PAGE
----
Clinical and patient-reported outcomes were reported for carious primary molars treated with the Hall technique (HT) as compared with conventional carious tissue removal and restorations (i.e., conventional restoration [CR]) in a 5-y randomized controlled practice-based trial in Scotland. We interrogated this data set further to investigate the cost-effectiveness of HT versus CR. A total of 132 children who had 2 matched occlusal/occlusal-proximal carious lesions in primary molars ( n = 264 teeth) were randomly allocated to HT or CR, provided by 17 general dental practitioners. Molars were followed up for a mean 5 y. A societal perspective was taken for the economic analysis. Direct dental treatment costs were estimated from a Scottish NHS perspective (an NHS England perspective was taken for a sensitivity analysis). Initial, maintenance, and retreatment costs, including rerestorations, endodontic treatments, and extractions, were estimated with fee items. Indirect/opportunity costs were estimated with time and travel costs from a UK perspective. The primary outcome was tooth survival. Secondary outcomes included 1) not having pain or needing endodontic treatments/extractions and 2) not needing rerestorations. Cost-effectiveness and acceptability were estimated from bootstrapped samples. Significantly more molars in HT survived (99%, 95% CI: 98% to 100%) than in CR (92%; 87% to 97%). Also, the proportion of molars retained without pain or requiring endodontic treatment/extraction was significantly higher in HT than CR. In the base case analysis (NHS Scotland perspective), cumulative direct dental treatment costs (Great British pound [GBP]) of HT were 24 GBP (95% CI: 23 to 25); costs for CR were 29 (17 to 46). From an NHS England perspective, the cost advantage of HT (29 GBP; 95% CI: 25 to 34) over CR (107; 86 to 127) was more pronounced. Indirect/opportunity costs were significantly lower for HT (8 GBP; 95% CI: 7 to 9) than CR (19; 16 to 23). Total cumulative costs were significantly lower for HT (32 GBP; 95% CI: 31 to 34) than CR (49; 34 to 69). Based on a long-term practice-based trial, HT was more cost-effective than CR with HT retained for longer and experiencing less complications at lower costs.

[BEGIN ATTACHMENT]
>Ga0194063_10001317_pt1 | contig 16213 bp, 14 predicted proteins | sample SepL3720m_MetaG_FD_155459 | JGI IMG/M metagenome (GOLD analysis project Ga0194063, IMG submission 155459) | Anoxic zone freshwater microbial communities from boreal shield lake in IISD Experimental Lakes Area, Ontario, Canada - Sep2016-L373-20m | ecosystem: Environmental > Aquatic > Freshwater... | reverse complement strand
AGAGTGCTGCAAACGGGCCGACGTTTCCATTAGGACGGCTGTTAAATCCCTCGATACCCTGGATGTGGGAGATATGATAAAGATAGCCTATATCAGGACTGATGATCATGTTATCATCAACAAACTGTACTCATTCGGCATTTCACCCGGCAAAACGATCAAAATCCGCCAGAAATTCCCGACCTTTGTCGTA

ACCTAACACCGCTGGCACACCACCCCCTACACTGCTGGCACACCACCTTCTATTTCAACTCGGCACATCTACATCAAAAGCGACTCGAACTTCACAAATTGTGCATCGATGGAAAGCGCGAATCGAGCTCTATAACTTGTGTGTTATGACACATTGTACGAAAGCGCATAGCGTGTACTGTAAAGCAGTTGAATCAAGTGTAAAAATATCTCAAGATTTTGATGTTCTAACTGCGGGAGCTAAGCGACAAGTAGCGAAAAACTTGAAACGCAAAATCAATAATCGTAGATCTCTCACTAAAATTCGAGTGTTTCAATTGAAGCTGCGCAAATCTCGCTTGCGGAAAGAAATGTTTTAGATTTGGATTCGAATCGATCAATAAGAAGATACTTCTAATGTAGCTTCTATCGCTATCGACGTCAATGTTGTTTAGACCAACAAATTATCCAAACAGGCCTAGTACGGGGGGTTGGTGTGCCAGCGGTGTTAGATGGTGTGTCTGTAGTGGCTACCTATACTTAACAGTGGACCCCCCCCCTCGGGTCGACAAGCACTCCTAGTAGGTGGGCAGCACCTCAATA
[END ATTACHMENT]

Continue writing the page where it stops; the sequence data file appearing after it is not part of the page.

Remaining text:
Keywords: caries; clinical studies; economic evaluation; health services research; pediatric dentistry; restorative dentistry.